Brussels conference hears arguments for suspension of Pakistan's GSP+ status over abuses of blasphemy laws

Former European Commissioner Ján Figeľ, Special Envoy for the promotion of freedom of religion or belief outside the European Union, recently addressed a high-level conference in Brussels on the controversial issue of suspension, as called for in a European Parliament resolution, of Pakistan’s Generalised Scheme of Preferences (GSP+) trading agreement with the bloc.

Jan Figel

The European Parliament recently called - almost unanimously - for the repeal of this instrument on the basis of Pakistan’s poor human rights record, highlighting as a matter of particular concern abuses of the country’s blasphemy laws, and its restoration of the death penalty in June 2013, after a six-year moratorium.

Figel’ reiterated that whilst in the global context blasphemy, the act of insulting another’s religious beliefs is a practice that is slowly but surely receding, there are still however 84 countries that maintain blasphemy laws.

However, he singled out Pakistan amongst those countries for its mandatory imposition of the death penalty for those found guilty of blasphemy against the Prophet, whilst also noting that Mauritania has also recently adopted similar blasphemy laws to those of Pakistan.

​(The European Parliament) Calls on the Commission and the European External Action Service (EEAS) to immediately review Pakistan’s eligibility for GSP+ status in the light of current events and whether there is sufficient reason to initiate a procedure for the temporary withdrawal of this status and the benefits that come with it, and to report to the European Parliament on this matter as soon as possible.


In August of this year, An eight-year-old Hindu boy became the youngest person ever to be charged with blasphemy in the country. He is believed is to be currently held in protective police custody at this time. The community from which he hails has, however, come under threat, with a Hindu temple being attacked by a baying mob.

Dr. Ramesh Kumar Vankwani a member of the National Assembly of Pakistan, and Patron of the Pakistan Hindu Council, said at the time: “The attack on the temple and blasphemy allegations against the eight-year-old minor boy has really shocked me. More than a hundred homes of the Hindu community have been emptied due to fear of attack.”

Dutch MEP Peter van Dalen, a member of the European Parliament’s Subcommittee on Human Rights, and its Delegation for relations with the countries of South Asia, outlined the concerns felt by the European Parliament over the blasphemy laws “for some time.”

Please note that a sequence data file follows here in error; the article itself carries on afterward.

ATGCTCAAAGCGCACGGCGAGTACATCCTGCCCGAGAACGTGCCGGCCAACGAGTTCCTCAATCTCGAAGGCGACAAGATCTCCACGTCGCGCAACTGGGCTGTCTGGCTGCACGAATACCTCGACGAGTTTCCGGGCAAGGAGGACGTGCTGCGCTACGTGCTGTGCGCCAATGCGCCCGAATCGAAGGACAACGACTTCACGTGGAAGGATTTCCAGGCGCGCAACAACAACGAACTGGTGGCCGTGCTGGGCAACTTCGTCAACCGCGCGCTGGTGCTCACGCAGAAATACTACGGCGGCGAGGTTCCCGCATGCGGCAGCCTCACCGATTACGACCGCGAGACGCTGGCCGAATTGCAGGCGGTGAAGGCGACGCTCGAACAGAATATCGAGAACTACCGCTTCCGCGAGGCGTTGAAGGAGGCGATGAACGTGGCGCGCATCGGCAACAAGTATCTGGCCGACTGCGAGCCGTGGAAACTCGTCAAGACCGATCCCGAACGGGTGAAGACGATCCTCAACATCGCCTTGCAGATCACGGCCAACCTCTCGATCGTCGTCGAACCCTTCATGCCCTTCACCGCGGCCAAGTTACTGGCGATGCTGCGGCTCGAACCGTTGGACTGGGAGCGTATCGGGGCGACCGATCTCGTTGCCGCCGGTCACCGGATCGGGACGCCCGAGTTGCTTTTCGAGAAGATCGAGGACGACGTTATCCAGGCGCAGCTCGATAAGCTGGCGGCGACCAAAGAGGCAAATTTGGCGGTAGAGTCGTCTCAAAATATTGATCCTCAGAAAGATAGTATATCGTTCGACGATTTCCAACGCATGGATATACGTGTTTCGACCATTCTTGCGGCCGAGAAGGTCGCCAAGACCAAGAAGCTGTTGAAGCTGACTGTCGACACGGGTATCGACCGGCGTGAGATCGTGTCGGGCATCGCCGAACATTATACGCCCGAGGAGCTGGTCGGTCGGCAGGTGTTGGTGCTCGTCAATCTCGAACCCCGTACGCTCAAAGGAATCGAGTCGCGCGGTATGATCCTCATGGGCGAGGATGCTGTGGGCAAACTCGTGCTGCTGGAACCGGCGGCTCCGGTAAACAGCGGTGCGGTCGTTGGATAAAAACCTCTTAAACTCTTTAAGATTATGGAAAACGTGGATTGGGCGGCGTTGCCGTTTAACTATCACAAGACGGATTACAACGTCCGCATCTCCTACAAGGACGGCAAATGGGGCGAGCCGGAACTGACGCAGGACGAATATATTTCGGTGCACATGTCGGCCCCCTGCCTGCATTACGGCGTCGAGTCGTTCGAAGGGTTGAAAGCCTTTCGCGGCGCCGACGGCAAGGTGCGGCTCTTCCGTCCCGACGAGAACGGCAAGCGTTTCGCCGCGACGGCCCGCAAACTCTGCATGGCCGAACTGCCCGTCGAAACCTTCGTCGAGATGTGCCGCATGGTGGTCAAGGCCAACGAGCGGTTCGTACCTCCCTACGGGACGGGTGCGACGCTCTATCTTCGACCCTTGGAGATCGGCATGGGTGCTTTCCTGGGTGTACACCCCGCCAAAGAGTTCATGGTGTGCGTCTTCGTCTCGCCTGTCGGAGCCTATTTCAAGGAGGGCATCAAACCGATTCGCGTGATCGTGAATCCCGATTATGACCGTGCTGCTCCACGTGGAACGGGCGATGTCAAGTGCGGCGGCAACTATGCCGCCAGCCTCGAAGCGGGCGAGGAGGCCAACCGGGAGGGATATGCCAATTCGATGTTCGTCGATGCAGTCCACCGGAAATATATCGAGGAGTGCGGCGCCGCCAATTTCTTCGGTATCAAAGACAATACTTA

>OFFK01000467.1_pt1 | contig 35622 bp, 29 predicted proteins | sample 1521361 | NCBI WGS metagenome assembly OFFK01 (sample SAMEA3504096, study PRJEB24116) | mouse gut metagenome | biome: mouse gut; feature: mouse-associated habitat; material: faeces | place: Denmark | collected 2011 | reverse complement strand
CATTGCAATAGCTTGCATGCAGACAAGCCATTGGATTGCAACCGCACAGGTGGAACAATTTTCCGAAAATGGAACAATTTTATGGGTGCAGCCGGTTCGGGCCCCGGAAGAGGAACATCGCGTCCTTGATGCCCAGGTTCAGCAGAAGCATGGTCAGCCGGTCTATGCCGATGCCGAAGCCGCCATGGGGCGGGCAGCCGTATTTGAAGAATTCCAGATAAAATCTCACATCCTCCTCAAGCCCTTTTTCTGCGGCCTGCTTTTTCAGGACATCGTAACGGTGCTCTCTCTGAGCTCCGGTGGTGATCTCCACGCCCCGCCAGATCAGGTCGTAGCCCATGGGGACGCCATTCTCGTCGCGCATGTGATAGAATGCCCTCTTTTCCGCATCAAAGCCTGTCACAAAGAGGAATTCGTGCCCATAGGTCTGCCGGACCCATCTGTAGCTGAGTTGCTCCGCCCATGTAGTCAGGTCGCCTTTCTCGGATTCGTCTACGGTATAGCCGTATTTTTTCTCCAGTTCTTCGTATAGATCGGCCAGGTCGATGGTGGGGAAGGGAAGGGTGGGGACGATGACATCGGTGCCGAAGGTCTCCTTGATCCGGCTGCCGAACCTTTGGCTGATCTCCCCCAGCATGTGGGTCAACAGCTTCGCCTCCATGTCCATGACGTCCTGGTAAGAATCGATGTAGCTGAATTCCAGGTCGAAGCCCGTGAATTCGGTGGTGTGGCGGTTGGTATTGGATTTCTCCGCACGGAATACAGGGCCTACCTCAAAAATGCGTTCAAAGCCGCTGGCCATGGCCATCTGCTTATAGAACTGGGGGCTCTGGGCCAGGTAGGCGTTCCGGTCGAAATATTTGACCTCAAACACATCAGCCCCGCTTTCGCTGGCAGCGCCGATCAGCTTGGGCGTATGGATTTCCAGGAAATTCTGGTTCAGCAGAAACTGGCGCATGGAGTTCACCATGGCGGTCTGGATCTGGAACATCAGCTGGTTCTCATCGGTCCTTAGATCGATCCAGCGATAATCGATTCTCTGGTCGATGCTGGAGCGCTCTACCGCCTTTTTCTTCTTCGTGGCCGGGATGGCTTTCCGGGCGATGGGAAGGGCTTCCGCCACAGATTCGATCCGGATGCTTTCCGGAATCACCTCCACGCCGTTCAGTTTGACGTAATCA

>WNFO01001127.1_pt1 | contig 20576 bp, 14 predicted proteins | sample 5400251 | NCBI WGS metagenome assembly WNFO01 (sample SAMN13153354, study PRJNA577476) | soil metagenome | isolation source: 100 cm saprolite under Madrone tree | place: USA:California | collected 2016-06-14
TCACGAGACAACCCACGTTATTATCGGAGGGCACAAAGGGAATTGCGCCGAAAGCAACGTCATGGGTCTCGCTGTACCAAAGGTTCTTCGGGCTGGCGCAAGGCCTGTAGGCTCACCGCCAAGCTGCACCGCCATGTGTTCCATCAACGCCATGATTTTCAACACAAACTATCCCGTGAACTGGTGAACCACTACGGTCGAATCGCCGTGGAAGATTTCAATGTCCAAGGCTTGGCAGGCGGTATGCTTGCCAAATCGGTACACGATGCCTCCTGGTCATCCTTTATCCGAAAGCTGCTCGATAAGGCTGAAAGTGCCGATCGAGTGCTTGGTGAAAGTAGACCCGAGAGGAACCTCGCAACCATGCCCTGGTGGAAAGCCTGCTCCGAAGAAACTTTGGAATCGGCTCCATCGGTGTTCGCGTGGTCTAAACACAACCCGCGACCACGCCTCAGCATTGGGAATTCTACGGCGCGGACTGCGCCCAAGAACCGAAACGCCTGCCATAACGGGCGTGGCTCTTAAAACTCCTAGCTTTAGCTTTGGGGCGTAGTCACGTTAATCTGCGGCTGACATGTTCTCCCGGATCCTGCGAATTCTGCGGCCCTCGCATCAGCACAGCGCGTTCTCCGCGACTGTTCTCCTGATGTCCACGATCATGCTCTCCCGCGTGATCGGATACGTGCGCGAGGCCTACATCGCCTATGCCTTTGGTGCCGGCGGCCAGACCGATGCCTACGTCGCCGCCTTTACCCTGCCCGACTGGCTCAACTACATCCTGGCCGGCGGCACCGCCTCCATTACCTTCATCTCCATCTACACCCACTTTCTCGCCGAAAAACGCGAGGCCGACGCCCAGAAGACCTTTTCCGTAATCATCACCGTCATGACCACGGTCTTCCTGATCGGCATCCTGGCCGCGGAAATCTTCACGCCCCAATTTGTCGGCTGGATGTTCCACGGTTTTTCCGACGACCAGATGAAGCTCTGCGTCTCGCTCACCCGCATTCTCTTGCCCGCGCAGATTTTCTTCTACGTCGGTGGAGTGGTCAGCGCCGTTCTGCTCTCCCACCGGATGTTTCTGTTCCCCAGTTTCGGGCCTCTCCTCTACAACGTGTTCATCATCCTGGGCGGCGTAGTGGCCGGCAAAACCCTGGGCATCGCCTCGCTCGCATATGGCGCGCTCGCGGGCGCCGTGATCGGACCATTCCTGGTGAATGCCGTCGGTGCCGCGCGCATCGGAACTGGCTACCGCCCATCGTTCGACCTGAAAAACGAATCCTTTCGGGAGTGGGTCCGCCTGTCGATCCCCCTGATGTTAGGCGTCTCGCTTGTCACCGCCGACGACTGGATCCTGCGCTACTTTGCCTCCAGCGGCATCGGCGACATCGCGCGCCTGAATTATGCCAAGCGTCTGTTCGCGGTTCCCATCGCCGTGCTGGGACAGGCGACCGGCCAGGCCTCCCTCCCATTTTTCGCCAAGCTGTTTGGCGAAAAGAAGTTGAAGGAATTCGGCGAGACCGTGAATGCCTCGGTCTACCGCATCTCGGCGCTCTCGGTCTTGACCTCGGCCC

In April of this year, along with others, he proposed the motion in the parliament which called for the European External Action Service to “revise” Pakistan’s GSP+ status, telling the conference “we have not seen many changes in Pakistan. Maybe we would postpone it (GSP+) in order to put more pressure on the Pakistani government.”

Peter Van Dalen

He continued, “what I am missing at the moment is an active Prime Minister, an active government, taking the lead to do away with these blasphemy laws.”

However, referring to current situation in Afghanistan - now in the hands of the Taliban - and the rise of Islamic extremism in Pakistan, he feared that judges and the government will be coming under increased pressure to maintain the status quo, which is why he believes that now is the right time for the EU to apply pressure by revising or postponing the GSP+ status.

He pointed out the fact that Parliament is overwhelmingly behind his call: 681 MEPs supported his April resolution, with only 3 voting against, what he described as a “historic outcome.”

Up to now Pakistan has ignored the repeated appeals by the United Nations, the European Union institutions, the United States, the UK and other countries to review its blasphemy laws, or at least to ensure the necessary safeguards are in place to prevent the abuse of such laws… It is time for the EU to take a courageous stand, and to put an end to this intolerable situation.

Hans Noot Gerard Moodt Foundation for freedom in religion and belief.

The economic case for the Parliament’s argument is strong.

Dr. ZsuZsa Anne Ferency, consultant with HRWF and a former political advisor to the European Parliament, highlighted the degree of leverage - soft power - GSP+ gives to the EU.

In the case of Pakistan, the share of the benefits from the agreement accruing to that country make up almost 80% of the total, with 20% to the EU. GSP+ is clearly far more important to Islamabad than it is to Brussels.

Suspension of the agreement would particularly hit Pakistan’s clothing and textiles sector - a major source of income for the country, and a major employer.

Dr. Ferency also explained to the conference the procedure by which the EU would suspend the agreement.

The conference was chaired by prominent humans rights defender Willy Fautre, Director of Brussels-based Human Rights Without Frontiers (HRWF), which has been monitoring the situation in Pakistan, and in particular the blasphemy laws, for many years.

Also present were:

Dr. Shahid Mobeen, Professor of Philosophy at the Pontifical Urban University in the Vatican City.

Manel Msalmi, International Affairs Advisor of Members of the European Parliament.

Andy Vermaut, Brussels spokesman of Alliance internationale pour la défense des droits et des libertés, Paris.

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Phillipe Jeune

Phillipe Jeune

Phillipe Jeune is a Paris-based freelance journalist, and an occasional contributor to EU Today. He has a background in intelligence gathering, and he specialises in business and political matters, with a particular interest in Central Asia, the Middle East, and the Americas.

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